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IDEA STORE, WHITECHAPEL, EAST LONDON

STIRLING JUDGING

The Whitechapel Idea Store is the second of seven buildings commissioned by the London Borough of Tower Hamlets in a bid to create a more accessible and popular alternative to the traditional library. Whitechapel builds on the architectural language of the first project in Bow, also by Adjaye/Associates.

Very much a community building, it houses a nursery school, dance studio, seminar spaces, internet facilities and physiotherapy training classrooms as well as more conventional library facilities.

The generous café, located on the top floor in order to draw people up through the building, offers stunning views of the City.

In keeping with its social remit, it is a highly permeable building; its two ground-floor entrances are supplemented by an escalator which sweeps visitors directly up from the pavement to the first and second floors. The facade, which, on the main Whitechapel Road elevation, literally hangs over the pavement below, is composed of overlapping layers of green, blue and translucent glass. Although the composition appears to be random, there is a clear reference to the colours and the freneticism of the striped awnings of the market stalls which stand in front of the building along Whitechapel Road.

The facade is supported by deep timber mullions which incorporate shelving, seating and desk space. Free-standing shelving, which is in a zig-zag arrangement, was also designed by the architect, and is mirrored by the layout of the fragmented bespoke strip lighting above. The ceiling's exposed structural concrete fins contrast with the red rubber floor.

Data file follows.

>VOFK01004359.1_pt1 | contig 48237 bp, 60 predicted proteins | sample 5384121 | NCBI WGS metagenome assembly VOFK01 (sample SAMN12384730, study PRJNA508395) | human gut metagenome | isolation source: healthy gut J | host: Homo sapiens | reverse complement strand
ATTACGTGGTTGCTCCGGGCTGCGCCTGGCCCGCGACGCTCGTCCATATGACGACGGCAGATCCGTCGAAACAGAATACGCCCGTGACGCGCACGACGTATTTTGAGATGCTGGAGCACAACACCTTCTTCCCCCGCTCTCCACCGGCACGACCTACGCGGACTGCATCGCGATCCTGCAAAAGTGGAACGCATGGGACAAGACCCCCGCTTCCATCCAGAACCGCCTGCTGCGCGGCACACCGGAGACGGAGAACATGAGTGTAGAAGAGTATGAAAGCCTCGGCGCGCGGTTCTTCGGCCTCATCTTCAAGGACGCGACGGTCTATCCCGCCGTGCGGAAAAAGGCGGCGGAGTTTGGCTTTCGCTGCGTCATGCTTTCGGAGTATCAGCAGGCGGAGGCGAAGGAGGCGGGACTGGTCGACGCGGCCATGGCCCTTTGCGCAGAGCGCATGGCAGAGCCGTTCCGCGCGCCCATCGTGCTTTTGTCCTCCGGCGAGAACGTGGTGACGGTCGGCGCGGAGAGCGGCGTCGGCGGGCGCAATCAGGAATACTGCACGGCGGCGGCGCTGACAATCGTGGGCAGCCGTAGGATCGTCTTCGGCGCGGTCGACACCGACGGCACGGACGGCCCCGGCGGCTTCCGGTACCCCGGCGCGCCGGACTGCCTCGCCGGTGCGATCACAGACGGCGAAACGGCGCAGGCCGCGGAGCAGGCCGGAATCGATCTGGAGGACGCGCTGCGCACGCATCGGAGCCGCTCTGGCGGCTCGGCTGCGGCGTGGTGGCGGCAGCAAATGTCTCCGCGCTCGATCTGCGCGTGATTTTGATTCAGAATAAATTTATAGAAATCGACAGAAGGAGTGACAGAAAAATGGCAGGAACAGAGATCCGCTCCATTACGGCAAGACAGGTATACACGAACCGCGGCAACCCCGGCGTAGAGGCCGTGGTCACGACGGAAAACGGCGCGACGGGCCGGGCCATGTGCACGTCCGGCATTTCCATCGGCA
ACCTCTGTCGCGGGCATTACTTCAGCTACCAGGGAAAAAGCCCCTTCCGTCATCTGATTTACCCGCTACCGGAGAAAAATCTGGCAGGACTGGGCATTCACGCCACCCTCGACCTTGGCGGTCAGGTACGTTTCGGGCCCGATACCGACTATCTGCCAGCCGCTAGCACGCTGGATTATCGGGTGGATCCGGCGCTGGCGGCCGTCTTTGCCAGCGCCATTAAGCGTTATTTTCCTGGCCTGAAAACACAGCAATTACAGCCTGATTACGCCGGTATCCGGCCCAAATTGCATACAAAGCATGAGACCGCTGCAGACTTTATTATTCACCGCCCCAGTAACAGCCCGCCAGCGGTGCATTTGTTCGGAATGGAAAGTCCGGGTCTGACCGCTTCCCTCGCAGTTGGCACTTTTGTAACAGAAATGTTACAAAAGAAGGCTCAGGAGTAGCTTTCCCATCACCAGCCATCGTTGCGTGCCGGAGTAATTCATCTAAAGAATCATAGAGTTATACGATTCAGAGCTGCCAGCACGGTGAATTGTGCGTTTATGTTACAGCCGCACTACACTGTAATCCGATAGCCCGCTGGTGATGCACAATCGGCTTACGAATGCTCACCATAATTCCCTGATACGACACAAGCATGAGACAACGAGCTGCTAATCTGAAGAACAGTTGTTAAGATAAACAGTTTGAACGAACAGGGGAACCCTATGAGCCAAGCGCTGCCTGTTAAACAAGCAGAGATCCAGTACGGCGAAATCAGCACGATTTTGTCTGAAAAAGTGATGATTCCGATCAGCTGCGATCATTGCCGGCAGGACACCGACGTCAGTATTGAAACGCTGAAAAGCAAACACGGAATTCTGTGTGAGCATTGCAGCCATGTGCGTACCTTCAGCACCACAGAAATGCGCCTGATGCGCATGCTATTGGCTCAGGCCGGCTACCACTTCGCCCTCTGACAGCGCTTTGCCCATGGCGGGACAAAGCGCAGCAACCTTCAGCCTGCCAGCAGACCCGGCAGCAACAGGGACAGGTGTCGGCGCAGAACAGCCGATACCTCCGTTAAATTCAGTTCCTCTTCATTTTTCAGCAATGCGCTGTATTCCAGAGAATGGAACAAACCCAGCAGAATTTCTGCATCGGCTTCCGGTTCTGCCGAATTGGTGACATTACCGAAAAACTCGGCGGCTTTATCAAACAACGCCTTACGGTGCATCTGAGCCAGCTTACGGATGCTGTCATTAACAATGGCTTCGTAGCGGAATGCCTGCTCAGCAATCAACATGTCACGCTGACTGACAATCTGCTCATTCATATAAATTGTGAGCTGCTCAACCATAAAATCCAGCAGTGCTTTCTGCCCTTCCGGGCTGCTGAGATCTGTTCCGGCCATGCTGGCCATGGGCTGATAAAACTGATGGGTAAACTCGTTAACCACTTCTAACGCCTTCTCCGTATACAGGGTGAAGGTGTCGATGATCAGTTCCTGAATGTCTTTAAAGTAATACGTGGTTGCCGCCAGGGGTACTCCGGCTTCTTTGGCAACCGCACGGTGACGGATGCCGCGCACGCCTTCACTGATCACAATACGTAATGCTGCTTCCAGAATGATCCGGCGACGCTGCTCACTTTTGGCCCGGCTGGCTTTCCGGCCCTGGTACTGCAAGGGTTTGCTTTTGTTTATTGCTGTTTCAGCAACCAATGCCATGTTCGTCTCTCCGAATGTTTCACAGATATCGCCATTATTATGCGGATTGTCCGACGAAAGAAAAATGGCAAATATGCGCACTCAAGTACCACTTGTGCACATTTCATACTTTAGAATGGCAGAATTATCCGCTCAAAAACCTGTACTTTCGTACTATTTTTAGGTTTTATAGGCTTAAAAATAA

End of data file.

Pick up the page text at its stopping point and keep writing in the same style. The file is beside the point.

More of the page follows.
Martha Schwartz The building is either too eclectic or not eclectic enough. You have to decide if you're going to have a minimal building, a funky minimal building, or if you're going to be very expressive and have lots of stuff going on. The colours are difficult for me. I don't understand the idea or impulse behind their use.

Mariella Frostrup I just feel there is too much stuff going on. A cacophony. The green glass, the red oor, the angled light fittings. . . I find it all rather exhausting. But I like the escalator at the front, and the way the facade of the building splits to accommodate it.

Isabel Allen The facade is clever in that it makes a view where there is no view. If you look at the view of the Sainsbury's car park, it would be totally anonymous without the coloured glass. But the facade frames it and divides it and imposes order on it.

Ian Ritchie The view down Whitechapel Road doesn't gain anything from being seen through coloured glass. Perhaps a more mature architect would have celebrated the view by framing that portion and leaving the glass clear.

Stefan Behnisch The escalator from the street is good, but then it is not a good entrance.

It dumps you in the corner of the building.

Ian Ritchie The plan concept is simple - a core and space around it - an office typology that, even with its coloured facade, never succeeds in escaping its straightjacket. It's wonderful if you're walking down Whitechapel Road - it pulls you in. As long as you're walking in the right direction.

Subcontractors and suppliers Facade Konhäusner Project Management International; services ECG Group; structural steelwork Gorge Fabrications; metalwork Structural Stairways; furniture Valley Joinery; ironmongery Ize; roofing Sarna- l Architect Adjaye/Associates Client London Borough of Tower Hamlets Engineer Arup Graphic designer Mode Quantity surveyor Miller Mitchell Burley Lane Main contractor William Verry Contract value: £12 million Date of completion: September 2005 Gross internal area: 3,440m

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